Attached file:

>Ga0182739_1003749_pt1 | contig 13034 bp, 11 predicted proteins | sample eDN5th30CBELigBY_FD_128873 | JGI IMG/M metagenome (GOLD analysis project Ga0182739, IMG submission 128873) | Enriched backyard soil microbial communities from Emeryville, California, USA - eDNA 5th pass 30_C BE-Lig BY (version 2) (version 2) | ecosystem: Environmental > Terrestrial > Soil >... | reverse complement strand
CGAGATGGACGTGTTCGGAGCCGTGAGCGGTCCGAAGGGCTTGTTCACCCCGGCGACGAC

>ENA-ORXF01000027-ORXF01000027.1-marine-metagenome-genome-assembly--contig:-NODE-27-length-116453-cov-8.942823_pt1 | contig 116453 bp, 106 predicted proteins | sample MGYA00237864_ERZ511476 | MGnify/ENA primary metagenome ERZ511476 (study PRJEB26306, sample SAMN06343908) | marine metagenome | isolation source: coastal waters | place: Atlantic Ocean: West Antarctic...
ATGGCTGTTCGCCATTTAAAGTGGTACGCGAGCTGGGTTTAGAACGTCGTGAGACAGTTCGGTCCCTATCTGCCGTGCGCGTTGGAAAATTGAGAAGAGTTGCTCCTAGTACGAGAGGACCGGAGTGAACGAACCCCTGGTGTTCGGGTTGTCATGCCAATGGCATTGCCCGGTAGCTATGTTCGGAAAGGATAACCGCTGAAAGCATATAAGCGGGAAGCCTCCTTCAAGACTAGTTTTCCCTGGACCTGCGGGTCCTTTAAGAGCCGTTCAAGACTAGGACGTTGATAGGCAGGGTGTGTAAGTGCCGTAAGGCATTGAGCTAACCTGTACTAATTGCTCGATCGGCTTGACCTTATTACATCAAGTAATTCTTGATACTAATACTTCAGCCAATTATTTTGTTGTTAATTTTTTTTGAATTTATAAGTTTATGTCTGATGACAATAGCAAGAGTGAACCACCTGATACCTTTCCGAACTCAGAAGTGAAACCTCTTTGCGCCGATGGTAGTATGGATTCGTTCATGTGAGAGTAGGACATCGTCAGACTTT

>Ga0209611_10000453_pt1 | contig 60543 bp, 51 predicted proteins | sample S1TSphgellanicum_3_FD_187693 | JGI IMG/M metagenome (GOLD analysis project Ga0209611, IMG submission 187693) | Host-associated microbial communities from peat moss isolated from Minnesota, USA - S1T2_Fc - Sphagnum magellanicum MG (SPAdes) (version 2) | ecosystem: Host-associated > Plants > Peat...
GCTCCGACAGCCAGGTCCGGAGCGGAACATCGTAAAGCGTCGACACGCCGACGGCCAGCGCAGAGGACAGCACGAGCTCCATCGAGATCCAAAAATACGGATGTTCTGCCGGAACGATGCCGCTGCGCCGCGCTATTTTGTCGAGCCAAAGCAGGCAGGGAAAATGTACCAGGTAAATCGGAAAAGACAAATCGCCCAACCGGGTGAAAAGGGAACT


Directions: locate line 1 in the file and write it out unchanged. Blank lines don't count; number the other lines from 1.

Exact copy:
>Ga0182739_1003749_pt1 | contig 13034 bp, 11 predicted proteins | sample eDN5th30CBELigBY_FD_128873 | JGI IMG/M metagenome (GOLD analysis project Ga0182739, IMG submission 128873) | Enriched backyard soil microbial communities from Emeryville, California, USA - eDNA 5th pass 30_C BE-Lig BY (version 2) (version 2) | ecosystem: Environmental > Terrestrial > Soil >... | reverse complement strand